Okinawa assault victim’s family sues former Marines convicted in 2008 attack
By MATTHEW M. BURKE | STARS AND STRIPES Published: December 28, 2017
CAMP FOSTER, Okinawa — The family of an Okinawan taxi driver brutally assaulted by two Marines in 2008 is reportedly suing his attackers, saying they failed to pay appropriate compensation under bilateral agreements.
A suit seeking nearly $164,000 in damages was filed Wednesday with a branch of Naha District Court by relatives of Munekazu Ura, who is now deceased, against Joseph Wayne Riddle and Reginald Crapps, Kyodo News reported Thursday.
Riddle was a 20-year-old corporal and Crapps was a 19-year-old private first class at the time of the incident.
Ura was assaulted in the early morning hours of Jan. 7, 2008, in Okinawa City after picking up the pair, who were assigned to Marine Corps Air Station Futenma. Riddle hit the then-59-year-old from the back seat with a liquor bottle while Crapps punched Ura in the face. They then chased him down and struck him with the bottle again.
Ura sustained injuries to his head and neck, and his false teeth were knocked out.
Riddle and Crapps were later apprehended and confessed to the crimes. Riddle was sentenced to 4 1/2 years in prison with forced labor, while Crapps received three to four years with forced labor.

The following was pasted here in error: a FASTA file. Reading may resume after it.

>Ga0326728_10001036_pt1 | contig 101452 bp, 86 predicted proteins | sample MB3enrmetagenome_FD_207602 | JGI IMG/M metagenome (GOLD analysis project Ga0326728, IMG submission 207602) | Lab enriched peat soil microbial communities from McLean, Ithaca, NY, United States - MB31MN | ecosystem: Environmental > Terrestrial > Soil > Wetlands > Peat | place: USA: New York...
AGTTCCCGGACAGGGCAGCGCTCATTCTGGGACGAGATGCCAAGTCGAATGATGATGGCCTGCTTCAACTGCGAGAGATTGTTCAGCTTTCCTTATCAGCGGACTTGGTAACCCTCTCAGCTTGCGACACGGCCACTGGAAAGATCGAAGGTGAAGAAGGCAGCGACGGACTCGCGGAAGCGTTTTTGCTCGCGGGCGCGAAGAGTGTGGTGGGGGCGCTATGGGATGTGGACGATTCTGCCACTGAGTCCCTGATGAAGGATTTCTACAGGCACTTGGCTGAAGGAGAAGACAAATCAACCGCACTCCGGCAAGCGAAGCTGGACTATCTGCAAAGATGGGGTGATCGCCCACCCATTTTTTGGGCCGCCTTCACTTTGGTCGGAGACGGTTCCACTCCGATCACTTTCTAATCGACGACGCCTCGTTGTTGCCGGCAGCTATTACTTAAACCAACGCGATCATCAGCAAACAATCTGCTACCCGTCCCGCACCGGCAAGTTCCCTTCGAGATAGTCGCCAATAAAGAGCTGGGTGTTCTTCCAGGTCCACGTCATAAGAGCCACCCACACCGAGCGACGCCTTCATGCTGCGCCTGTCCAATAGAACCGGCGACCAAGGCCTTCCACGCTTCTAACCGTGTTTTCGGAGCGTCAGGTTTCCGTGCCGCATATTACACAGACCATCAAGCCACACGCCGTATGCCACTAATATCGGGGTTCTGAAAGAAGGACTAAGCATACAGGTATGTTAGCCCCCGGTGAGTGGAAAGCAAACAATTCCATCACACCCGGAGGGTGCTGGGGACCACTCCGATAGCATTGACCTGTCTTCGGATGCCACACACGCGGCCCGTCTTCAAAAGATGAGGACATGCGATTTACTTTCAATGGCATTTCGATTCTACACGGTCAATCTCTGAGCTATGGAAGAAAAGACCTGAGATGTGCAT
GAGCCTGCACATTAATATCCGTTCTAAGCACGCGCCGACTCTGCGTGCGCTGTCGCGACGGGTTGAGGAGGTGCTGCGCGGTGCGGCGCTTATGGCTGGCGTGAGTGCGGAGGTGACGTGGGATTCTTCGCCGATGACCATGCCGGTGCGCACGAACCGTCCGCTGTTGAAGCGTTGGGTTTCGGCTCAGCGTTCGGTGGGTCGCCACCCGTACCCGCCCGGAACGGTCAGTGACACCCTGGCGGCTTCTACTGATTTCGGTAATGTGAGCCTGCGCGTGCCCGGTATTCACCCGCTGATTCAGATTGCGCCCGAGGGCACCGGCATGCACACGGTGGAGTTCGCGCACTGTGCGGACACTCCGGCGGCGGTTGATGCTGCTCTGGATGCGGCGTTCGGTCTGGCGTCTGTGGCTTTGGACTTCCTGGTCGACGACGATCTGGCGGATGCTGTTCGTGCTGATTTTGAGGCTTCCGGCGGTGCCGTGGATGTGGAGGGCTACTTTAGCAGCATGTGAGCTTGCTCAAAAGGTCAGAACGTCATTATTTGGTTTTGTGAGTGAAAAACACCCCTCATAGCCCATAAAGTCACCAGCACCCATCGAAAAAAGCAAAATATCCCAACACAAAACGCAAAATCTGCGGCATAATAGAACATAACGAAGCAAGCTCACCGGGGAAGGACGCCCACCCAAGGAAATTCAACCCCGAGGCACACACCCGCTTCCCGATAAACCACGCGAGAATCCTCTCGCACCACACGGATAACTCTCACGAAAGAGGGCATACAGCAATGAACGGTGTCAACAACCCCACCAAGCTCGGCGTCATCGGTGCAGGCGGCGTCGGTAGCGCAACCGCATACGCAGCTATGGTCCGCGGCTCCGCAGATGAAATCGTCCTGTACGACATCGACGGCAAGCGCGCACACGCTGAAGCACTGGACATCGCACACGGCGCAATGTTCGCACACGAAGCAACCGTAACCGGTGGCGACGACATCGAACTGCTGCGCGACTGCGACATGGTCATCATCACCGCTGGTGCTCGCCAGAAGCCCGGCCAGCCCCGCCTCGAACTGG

Ura quit his job because of post-traumatic stress disorder, the Kyodo report said. He died of cancer in 2012 at age 63.
Ura and his family reportedly sent invoices to U.S. officials through the Japanese government five times between 2009 and 2014, seeking about $200,000, Kyodo reported. The U.S. government offered a settlement in November of about $13,000; however, Ura’s family rejected the offer.
According to the status of forces agreement that governs U.S. servicemembers stationed in Japan, the U.S. must pay compensation on behalf of its military personnel if they have caused an accident or incident, even off duty, and are unable to pay.
The issue is often raised by anti-base politicians like Okinawa’s Gov. Takeshi Onaga, who has claimed that victims rarely receive proper compensation.
U.S. Forces Japan and III Marine Expeditionary Force officials could not be reached for comment on Thursday.